Small business owners looking for accounting software have a variety of options at their disposal. And this guide will help them find the best solutions, from Quickbooks Online and Freshbooks to AccountEdge and Zoho Books.

Here's how to download a YouTube video to watch offline later

Learning how to download YouTube videos is easier than you might think. There are plenty of great tools you can use, both online and offline. These are our favorites and a step by step guide on how to use them.

Carbuying can be exhausting: Here are the best used car websites to make it easier

Shopping for a used car isn't easy, especially when the salesman is looking to make a quick sale. Thankfully, there are plenty of sites aimed at the prospective buyer, whether you're looking for a sedan or a newfangled hybrid.

Your ‘Do Not Track’ tool might be helping websites track you, study says

New research from the "Do Not Track" features embedded in popular browsers are being ignored, opening up the possibility of consumers having their information targeted by specific ads based on their web histories and cookies. 

How to recover Google contacts

If you accidentally deleted an important person from your Google Contacts, they might not be lost forever. Recovering them is a fairly easy process -- as long as you do it quickly. Here's how.

Afraid that Bitcoin could be a bubble? Here's how to sell what you've got

If you're investing in cryptocurrencies, it's important to have your exit strategy in place if prices start to crash. If you've decided it's time to get out or just want to learn how to sell Bitcoins, here's how to get started.

Don't take your ISP's word for it: Here's how to test your internet speed

If you're worried that you aren't getting the most from your internet package, speed tests are a great way to find out what your real connection is capable of. Here are the best internet speed tests available today.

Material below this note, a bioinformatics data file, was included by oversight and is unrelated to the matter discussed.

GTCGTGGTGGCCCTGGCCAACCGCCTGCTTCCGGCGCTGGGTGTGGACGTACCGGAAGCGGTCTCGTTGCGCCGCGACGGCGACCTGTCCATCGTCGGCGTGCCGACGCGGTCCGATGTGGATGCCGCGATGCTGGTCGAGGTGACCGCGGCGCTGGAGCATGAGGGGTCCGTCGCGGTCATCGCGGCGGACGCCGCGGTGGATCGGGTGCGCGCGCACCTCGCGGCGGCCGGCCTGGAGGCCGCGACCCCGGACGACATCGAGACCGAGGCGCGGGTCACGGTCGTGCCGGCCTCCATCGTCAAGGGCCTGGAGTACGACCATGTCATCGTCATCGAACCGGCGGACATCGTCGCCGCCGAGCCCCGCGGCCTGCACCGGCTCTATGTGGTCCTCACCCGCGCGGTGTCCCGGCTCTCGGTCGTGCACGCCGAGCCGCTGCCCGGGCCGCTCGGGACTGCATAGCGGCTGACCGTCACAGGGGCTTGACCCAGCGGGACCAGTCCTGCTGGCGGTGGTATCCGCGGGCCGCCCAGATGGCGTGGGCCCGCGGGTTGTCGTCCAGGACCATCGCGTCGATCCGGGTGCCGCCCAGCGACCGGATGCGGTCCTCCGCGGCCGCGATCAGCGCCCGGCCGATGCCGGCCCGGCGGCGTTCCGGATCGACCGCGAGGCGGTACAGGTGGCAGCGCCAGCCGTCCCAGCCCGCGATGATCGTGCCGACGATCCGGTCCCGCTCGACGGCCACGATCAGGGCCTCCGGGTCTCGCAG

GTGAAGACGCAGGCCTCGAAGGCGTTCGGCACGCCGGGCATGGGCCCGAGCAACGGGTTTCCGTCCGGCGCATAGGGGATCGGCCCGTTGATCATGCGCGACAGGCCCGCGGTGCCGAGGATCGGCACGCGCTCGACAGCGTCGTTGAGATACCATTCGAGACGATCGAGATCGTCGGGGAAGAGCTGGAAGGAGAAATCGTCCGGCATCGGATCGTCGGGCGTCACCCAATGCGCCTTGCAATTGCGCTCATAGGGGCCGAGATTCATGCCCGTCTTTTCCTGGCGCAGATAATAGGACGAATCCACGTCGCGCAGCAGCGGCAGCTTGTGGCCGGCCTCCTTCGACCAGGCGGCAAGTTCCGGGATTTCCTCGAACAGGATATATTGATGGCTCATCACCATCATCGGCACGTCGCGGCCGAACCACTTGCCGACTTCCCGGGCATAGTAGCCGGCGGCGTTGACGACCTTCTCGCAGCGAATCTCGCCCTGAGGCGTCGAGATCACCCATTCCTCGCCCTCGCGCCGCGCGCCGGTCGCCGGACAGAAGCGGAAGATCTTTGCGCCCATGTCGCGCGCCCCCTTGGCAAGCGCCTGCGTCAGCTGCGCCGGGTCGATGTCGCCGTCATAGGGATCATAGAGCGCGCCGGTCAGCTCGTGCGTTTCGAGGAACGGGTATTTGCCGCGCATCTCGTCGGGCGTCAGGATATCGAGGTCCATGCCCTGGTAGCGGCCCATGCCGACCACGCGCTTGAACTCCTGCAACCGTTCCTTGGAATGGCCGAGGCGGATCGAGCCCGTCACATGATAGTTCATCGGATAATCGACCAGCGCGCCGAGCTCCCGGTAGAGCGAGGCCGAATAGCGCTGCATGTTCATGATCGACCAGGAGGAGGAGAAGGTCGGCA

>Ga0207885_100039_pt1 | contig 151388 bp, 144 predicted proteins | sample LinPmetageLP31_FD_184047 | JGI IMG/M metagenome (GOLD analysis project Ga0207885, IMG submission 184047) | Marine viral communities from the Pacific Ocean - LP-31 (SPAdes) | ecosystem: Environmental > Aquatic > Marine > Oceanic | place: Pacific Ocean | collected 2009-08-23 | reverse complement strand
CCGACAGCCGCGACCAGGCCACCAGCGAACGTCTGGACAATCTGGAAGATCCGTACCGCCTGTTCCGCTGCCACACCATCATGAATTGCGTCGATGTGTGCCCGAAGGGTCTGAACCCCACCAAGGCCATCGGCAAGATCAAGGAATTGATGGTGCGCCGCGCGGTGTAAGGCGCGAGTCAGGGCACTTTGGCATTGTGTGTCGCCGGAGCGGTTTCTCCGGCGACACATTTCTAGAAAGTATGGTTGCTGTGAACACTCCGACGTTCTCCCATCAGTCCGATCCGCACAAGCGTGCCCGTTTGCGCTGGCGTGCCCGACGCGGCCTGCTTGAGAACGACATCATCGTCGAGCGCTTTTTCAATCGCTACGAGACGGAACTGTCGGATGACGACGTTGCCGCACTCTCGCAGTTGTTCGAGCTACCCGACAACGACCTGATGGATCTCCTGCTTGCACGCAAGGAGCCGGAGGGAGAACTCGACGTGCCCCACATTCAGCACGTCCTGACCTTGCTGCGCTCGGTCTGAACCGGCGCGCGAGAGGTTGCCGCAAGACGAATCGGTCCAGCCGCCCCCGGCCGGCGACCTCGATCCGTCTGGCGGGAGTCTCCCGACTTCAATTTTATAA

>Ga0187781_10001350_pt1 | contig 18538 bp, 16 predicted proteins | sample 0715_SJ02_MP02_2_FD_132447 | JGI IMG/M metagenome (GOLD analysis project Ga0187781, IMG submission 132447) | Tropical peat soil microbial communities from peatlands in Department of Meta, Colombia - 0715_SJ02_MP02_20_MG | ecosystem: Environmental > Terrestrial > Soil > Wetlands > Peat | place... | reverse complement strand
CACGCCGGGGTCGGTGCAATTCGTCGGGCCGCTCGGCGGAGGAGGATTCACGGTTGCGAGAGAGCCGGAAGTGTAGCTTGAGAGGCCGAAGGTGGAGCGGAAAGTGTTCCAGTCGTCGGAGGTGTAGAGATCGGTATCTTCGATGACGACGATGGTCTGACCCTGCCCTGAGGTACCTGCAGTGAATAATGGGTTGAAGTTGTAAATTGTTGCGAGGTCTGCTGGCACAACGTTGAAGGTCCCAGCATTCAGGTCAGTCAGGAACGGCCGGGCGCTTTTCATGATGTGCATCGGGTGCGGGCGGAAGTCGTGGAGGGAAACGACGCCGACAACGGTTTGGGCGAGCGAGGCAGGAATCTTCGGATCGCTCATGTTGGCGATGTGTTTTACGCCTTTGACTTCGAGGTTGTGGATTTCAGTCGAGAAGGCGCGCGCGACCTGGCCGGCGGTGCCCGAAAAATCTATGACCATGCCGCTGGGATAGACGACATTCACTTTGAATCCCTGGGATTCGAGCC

Feed your fandom: These are the best YouTube channels for sports lovers

If you're a cable cutter who still wants to enjoy quality sports highlights and analysis, YouTube is the place to go. There are plenty of great sports-centric channels on YouTube, each of which provides great highlights and top-shelf…
Social Media

YouTube is back after crashing for users around the world

It's rare to see YouTube suffer serious issues, but the site went down around the world for a period of time on October 16. It's back now, and we can confirm it's loading normally on desktop and mobile.

Chrome 70 is now available and won’t automatically log you in to the browser

Google has officially launched Chrome version 70 on Windows Mac and Linux. The update introduces some new Progressive Web App integrations on Windows 10 and also tweaks the much controversial auto login with Google Account feature.
Smart Home

Here’s everything you need to know about Amazon Prime Pantry

The marvels of the Internet have made it possible to do all your shopping from the comfort of your living room. Amazon Prime Pantry allows you to buy groceries and household items online. Here's more info about the service.